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Committee Question: Why do Preschool staff go on so many courses?

(7 Posts)
lljkk Wed 06-Jun-07 07:05:27

Moaning at committee meeting yesterday about it, the cost in particular. A larger charity is offering to take over our preschool but they don't want to fund non-compulsory courses.

Conflict with staff looms...

Is it necessary that staff attend so many courses? Why? (genuine Q).

usandnosleep Wed 06-Jun-07 07:29:08

Growth of the pre-sch

Development of staff

Keep abreast of changes in childcare

Offer children the best care and education available

Keep staff enthusiastic

Keep up with the services and care offered by local rivals

If staff don't feel they're developing they will leave

Staff won't feel valued and will leave

Local officials will not be impressed

You can get funding to cover staff absences on courses, speak to your early years partnership

There must be more.

lljkk Wed 06-Jun-07 18:41:37

I would like a more tangible argument... like "Ofsted expects it", if I'm going to try to support staff on this one.

Does Ofsted expect it?

If any1 else sees this, how many hours/courses do your staff go on each month? What would be typical, what would be excessive?

Katymac Wed 06-Jun-07 18:44:24

Why not look at Investors in People?

Developing your staff is something OFSTED like to see

I would be happy for my staff to go on a day's course a month each

More than that & I'd want to know they were going to stay with me

Is it worth tying it in to their job - ie if you leave you pay it back?

LizP Wed 06-Jun-07 21:01:58

How much do the courses cost you ? Our courses are pretty cheap or free, but paying for the extra cover and the extra staff hours can mount up. We never really say no to the staff doing courses, but do keep an eye on the costs as it can mount up. We do have very good, loyal and happy staff.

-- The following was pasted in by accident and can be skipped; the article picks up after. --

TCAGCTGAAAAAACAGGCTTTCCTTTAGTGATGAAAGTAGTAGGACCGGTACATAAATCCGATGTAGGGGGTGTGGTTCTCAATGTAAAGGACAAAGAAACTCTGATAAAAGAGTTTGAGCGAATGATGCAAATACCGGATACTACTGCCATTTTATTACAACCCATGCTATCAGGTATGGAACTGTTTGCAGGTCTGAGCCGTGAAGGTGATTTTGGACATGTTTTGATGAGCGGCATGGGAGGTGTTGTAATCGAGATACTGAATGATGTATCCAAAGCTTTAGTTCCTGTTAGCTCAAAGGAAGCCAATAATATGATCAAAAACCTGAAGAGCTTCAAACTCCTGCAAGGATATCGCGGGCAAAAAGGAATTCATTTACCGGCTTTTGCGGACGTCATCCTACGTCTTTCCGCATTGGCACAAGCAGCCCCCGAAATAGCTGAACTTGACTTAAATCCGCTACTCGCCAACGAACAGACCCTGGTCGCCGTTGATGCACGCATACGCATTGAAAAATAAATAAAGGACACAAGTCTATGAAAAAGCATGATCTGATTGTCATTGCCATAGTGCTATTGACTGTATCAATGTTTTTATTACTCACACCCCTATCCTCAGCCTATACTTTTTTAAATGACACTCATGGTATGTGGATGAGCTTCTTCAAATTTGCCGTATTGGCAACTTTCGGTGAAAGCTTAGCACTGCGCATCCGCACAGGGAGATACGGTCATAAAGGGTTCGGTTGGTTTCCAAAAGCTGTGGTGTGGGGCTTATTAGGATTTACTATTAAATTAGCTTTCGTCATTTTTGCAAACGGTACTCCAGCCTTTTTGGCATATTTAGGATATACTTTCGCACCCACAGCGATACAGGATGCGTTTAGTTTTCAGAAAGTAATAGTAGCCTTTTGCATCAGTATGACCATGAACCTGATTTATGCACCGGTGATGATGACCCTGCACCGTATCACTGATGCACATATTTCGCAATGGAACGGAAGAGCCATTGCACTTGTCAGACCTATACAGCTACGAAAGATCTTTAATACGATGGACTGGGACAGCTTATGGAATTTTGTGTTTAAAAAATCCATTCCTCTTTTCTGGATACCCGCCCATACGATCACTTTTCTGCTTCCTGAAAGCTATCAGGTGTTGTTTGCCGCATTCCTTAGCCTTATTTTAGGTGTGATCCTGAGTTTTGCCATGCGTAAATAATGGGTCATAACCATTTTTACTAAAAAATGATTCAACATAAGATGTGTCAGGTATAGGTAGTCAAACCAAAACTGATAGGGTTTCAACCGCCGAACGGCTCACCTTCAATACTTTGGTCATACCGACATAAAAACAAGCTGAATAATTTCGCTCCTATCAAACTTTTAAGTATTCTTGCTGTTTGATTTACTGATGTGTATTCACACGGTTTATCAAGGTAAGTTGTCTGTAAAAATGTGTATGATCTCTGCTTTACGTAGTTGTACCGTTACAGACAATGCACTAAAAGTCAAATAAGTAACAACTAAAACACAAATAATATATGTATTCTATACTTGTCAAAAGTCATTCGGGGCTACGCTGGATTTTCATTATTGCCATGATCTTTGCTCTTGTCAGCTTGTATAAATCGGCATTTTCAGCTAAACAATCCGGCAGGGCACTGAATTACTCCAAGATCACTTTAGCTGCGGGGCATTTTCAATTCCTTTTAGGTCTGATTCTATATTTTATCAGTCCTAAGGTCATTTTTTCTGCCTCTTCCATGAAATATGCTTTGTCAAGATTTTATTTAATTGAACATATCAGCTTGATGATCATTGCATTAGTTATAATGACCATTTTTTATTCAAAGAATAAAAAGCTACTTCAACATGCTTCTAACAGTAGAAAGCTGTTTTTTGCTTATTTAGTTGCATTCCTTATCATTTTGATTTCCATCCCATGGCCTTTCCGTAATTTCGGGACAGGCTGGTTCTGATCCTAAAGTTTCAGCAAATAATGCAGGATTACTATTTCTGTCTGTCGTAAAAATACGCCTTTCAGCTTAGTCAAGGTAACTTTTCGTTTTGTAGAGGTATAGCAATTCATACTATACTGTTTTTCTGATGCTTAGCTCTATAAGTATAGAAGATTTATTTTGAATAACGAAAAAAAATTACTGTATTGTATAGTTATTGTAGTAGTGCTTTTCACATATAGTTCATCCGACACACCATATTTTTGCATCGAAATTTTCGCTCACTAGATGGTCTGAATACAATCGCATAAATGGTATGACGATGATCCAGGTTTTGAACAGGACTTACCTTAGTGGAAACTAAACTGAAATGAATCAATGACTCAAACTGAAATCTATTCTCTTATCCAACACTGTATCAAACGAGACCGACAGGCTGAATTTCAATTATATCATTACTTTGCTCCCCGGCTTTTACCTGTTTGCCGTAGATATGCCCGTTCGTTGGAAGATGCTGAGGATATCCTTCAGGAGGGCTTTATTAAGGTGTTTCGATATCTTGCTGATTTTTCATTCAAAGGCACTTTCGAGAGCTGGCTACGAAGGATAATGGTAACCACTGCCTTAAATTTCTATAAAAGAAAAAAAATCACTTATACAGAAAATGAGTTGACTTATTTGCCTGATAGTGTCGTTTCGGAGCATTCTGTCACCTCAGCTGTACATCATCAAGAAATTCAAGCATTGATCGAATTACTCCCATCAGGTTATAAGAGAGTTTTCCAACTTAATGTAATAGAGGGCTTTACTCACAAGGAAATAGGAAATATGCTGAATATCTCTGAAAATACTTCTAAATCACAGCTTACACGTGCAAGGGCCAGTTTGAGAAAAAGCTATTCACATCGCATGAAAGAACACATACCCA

What do you count as compulsory courses ? We say first aid and child protection are non negotiable - so the semi retired staff member does these and no others. The younger staff members do additional ones on curiculum development or other things that they feel would be useful/interesting. They share the info with the rest of the staff. Its the first aid ones we think are the least value for money TBH - the content is hopeless, they are all run over several weeks and the staff don't like them. But we need to keep certificates current and there are no alternatives, so we give poor feedback but have to send staff anyway.

For longer courses, such as NVQ or degrees, we only agree to funding if they agree to work for us for a set length of time after the course is completed. We know there is realistically no way we can enforce this, but it does put down expectations on paper up front so everyone is clear.

portonovo Wed 06-Jun-07 21:40:57

Our staff probably go on one 1-day course every couple of months on average. Sometimes more, sometimes less, depends what comes up.

It really depends on what training each staff member already has and what would be useful to them and the playgroup. You have to remember it's not always just that person who benefits, they come back and share with the others so the benefits can be much wider. And sometimes you only get certain resources by going on a course - for example there is a course for committee members and anyone going on it gets a huge folder full of useful stuff. If no-one goes, you don't get the folder.

Ofsted certainly looks at a lack of training in a very poor light.

Longer courses we look at on an individual basis, so for example we have taken on staff about to start or planning to start the DPP and have funded or partly funded that.

Bouquetsofdynomite Thu 21-Jun-07 20:12:07

I think it counts towards good staff retention which leads to good reputation which leads to places being filled and funding.
Sometimes, if done outside opening hours together it can be a teambuilding exercise.

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